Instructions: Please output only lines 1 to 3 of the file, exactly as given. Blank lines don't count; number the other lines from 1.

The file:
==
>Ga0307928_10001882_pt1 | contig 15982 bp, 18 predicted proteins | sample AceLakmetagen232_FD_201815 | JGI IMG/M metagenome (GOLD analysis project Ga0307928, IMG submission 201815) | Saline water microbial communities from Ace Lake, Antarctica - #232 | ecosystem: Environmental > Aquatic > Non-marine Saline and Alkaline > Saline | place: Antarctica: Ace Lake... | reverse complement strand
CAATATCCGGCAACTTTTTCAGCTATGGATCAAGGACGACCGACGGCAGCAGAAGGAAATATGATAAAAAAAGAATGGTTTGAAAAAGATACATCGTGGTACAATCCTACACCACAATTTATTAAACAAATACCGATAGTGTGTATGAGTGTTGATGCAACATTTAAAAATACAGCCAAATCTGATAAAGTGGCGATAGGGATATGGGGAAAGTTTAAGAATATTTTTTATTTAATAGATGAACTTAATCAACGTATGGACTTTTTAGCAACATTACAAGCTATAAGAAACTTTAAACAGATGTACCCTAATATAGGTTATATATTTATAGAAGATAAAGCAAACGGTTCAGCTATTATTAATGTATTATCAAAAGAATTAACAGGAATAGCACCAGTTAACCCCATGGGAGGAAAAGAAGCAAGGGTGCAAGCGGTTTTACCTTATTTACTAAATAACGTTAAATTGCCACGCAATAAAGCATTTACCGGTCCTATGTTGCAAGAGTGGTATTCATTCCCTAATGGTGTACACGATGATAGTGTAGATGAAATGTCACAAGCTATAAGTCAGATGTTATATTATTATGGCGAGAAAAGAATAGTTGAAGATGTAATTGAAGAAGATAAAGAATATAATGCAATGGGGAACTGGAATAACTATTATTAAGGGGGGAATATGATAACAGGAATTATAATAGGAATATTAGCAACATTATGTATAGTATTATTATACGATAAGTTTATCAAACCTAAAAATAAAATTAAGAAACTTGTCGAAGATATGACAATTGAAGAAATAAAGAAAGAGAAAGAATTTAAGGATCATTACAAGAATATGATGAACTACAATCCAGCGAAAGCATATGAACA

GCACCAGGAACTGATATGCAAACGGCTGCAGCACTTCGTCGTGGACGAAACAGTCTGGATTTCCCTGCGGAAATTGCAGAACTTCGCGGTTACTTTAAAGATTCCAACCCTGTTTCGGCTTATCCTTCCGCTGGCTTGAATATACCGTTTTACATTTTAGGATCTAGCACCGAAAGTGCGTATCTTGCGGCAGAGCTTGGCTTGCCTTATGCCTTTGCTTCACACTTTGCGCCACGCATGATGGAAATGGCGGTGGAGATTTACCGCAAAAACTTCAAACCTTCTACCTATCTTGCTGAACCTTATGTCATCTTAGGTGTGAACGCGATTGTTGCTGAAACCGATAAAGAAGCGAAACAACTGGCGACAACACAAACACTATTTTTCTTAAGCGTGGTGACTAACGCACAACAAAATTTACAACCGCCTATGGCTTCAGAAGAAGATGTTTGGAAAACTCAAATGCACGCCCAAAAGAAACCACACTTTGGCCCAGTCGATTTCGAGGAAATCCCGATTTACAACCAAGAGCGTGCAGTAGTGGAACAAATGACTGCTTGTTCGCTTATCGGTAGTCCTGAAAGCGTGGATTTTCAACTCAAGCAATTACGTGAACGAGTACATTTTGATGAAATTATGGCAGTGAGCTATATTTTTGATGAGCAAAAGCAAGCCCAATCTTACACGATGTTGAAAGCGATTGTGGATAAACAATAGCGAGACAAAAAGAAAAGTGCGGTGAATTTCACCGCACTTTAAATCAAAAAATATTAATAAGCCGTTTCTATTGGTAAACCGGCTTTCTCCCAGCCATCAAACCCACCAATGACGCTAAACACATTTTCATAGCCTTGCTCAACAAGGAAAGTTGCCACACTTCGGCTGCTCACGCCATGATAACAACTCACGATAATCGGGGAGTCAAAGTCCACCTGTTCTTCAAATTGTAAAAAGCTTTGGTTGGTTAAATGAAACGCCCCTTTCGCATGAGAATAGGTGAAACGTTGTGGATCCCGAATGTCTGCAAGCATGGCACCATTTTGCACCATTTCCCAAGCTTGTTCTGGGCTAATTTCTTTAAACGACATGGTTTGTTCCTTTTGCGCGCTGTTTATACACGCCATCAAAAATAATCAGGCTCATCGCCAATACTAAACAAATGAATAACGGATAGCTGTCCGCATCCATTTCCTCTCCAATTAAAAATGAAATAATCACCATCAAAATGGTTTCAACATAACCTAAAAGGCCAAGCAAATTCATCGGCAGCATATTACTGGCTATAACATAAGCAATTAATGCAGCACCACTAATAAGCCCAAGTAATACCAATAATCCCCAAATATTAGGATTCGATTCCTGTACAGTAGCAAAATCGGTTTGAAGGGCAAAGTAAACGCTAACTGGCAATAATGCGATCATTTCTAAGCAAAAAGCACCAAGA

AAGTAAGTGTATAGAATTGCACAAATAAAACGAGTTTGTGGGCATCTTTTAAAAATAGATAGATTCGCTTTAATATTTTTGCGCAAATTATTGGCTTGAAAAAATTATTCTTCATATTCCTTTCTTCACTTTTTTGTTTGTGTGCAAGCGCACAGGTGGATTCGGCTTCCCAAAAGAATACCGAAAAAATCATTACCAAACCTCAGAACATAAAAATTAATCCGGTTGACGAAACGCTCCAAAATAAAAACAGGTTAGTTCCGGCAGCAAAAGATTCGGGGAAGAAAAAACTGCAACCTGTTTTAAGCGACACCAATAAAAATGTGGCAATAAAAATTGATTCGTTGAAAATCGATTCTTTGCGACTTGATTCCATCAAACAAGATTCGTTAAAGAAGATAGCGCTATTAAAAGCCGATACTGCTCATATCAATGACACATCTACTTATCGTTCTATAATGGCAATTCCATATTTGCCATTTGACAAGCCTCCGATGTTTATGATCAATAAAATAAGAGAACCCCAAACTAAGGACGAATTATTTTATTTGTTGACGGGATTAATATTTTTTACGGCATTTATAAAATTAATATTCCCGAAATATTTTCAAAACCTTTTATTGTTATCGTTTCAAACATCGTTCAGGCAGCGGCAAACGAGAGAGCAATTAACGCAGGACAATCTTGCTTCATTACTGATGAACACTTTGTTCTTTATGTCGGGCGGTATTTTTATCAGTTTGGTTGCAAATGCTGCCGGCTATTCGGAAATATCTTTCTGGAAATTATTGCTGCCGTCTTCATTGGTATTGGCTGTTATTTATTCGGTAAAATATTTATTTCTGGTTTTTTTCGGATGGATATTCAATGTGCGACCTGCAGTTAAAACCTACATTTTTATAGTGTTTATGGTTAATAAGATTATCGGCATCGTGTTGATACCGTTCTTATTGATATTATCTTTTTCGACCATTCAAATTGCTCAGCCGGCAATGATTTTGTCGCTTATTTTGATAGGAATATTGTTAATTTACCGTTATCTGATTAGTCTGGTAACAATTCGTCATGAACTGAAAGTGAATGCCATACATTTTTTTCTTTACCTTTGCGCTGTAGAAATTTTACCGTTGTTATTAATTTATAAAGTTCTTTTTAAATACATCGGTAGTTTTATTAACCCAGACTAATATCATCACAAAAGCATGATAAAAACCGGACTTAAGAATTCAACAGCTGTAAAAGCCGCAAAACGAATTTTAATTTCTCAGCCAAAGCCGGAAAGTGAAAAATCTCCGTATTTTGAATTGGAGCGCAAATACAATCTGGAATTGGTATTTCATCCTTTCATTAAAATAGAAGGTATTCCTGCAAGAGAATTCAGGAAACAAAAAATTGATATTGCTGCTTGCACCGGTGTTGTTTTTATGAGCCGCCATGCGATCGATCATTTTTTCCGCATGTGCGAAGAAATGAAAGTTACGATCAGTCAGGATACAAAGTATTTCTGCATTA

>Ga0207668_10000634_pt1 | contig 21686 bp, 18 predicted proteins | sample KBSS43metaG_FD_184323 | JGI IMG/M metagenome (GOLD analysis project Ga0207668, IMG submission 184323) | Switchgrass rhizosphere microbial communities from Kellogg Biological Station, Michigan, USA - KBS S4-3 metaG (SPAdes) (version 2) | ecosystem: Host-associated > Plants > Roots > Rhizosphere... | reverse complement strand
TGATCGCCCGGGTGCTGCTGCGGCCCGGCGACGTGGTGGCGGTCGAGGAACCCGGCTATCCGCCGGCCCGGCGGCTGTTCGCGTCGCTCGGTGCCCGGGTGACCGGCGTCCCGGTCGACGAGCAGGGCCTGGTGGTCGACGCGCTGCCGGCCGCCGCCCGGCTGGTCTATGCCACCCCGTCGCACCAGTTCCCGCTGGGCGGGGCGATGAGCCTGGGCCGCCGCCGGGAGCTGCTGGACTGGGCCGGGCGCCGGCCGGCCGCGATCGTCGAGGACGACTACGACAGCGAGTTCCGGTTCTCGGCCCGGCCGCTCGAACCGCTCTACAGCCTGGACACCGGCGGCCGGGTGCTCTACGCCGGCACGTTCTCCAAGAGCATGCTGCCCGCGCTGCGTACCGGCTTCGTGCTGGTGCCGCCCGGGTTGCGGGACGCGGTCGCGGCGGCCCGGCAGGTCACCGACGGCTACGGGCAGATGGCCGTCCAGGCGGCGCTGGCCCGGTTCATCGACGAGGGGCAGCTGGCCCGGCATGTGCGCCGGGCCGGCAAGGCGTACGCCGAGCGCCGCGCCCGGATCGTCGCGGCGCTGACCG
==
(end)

>Ga0307928_10001882_pt1 | contig 15982 bp, 18 predicted proteins | sample AceLakmetagen232_FD_201815 | JGI IMG/M metagenome (GOLD analysis project Ga0307928, IMG submission 201815) | Saline water microbial communities from Ace Lake, Antarctica - #232 | ecosystem: Environmental > Aquatic > Non-marine Saline and Alkaline > Saline | place: Antarctica: Ace Lake... | reverse complement strand
CAATATCCGGCAACTTTTTCAGCTATGGATCAAGGACGACCGACGGCAGCAGAAGGAAATATGATAAAAAAAGAATGGTTTGAAAAAGATACATCGTGGTACAATCCTACACCACAATTTATTAAACAAATACCGATAGTGTGTATGAGTGTTGATGCAACATTTAAAAATACAGCCAAATCTGATAAAGTGGCGATAGGGATATGGGGAAAGTTTAAGAATATTTTTTATTTAATAGATGAACTTAATCAACGTATGGACTTTTTAGCAACATTACAAGCTATAAGAAACTTTAAACAGATGTACCCTAATATAGGTTATATATTTATAGAAGATAAAGCAAACGGTTCAGCTATTATTAATGTATTATCAAAAGAATTAACAGGAATAGCACCAGTTAACCCCATGGGAGGAAAAGAAGCAAGGGTGCAAGCGGTTTTACCTTATTTACTAAATAACGTTAAATTGCCACGCAATAAAGCATTTACCGGTCCTATGTTGCAAGAGTGGTATTCATTCCCTAATGGTGTACACGATGATAGTGTAGATGAAATGTCACAAGCTATAAGTCAGATGTTATATTATTATGGCGAGAAAAGAATAGTTGAAGATGTAATTGAAGAAGATAAAGAATATAATGCAATGGGGAACTGGAATAACTATTATTAAGGGGGGAATATGATAACAGGAATTATAATAGGAATATTAGCAACATTATGTATAGTATTATTATACGATAAGTTTATCAAACCTAAAAATAAAATTAAGAAACTTGTCGAAGATATGACAATTGAAGAAATAAAGAAAGAGAAAGAATTTAAGGATCATTACAAGAATATGATGAACTACAATCCAGCGAAAGCATATGAACA

GCACCAGGAACTGATATGCAAACGGCTGCAGCACTTCGTCGTGGACGAAACAGTCTGGATTTCCCTGCGGAAATTGCAGAACTTCGCGGTTACTTTAAAGATTCCAACCCTGTTTCGGCTTATCCTTCCGCTGGCTTGAATATACCGTTTTACATTTTAGGATCTAGCACCGAAAGTGCGTATCTTGCGGCAGAGCTTGGCTTGCCTTATGCCTTTGCTTCACACTTTGCGCCACGCATGATGGAAATGGCGGTGGAGATTTACCGCAAAAACTTCAAACCTTCTACCTATCTTGCTGAACCTTATGTCATCTTAGGTGTGAACGCGATTGTTGCTGAAACCGATAAAGAAGCGAAACAACTGGCGACAACACAAACACTATTTTTCTTAAGCGTGGTGACTAACGCACAACAAAATTTACAACCGCCTATGGCTTCAGAAGAAGATGTTTGGAAAACTCAAATGCACGCCCAAAAGAAACCACACTTTGGCCCAGTCGATTTCGAGGAAATCCCGATTTACAACCAAGAGCGTGCAGTAGTGGAACAAATGACTGCTTGTTCGCTTATCGGTAGTCCTGAAAGCGTGGATTTTCAACTCAAGCAATTACGTGAACGAGTACATTTTGATGAAATTATGGCAGTGAGCTATATTTTTGATGAGCAAAAGCAAGCCCAATCTTACACGATGTTGAAAGCGATTGTGGATAAACAATAGCGAGACAAAAAGAAAAGTGCGGTGAATTTCACCGCACTTTAAATCAAAAAATATTAATAAGCCGTTTCTATTGGTAAACCGGCTTTCTCCCAGCCATCAAACCCACCAATGACGCTAAACACATTTTCATAGCCTTGCTCAACAAGGAAAGTTGCCACACTTCGGCTGCTCACGCCATGATAACAACTCACGATAATCGGGGAGTCAAAGTCCACCTGTTCTTCAAATTGTAAAAAGCTTTGGTTGGTTAAATGAAACGCCCCTTTCGCATGAGAATAGGTGAAACGTTGTGGATCCCGAATGTCTGCAAGCATGGCACCATTTTGCACCATTTCCCAAGCTTGTTCTGGGCTAATTTCTTTAAACGACATGGTTTGTTCCTTTTGCGCGCTGTTTATACACGCCATCAAAAATAATCAGGCTCATCGCCAATACTAAACAAATGAATAACGGATAGCTGTCCGCATCCATTTCCTCTCCAATTAAAAATGAAATAATCACCATCAAAATGGTTTCAACATAACCTAAAAGGCCAAGCAAATTCATCGGCAGCATATTACTGGCTATAACATAAGCAATTAATGCAGCACCACTAATAAGCCCAAGTAATACCAATAATCCCCAAATATTAGGATTCGATTCCTGTACAGTAGCAAAATCGGTTTGAAGGGCAAAGTAAACGCTAACTGGCAATAATGCGATCATTTCTAAGCAAAAAGCACCAAGA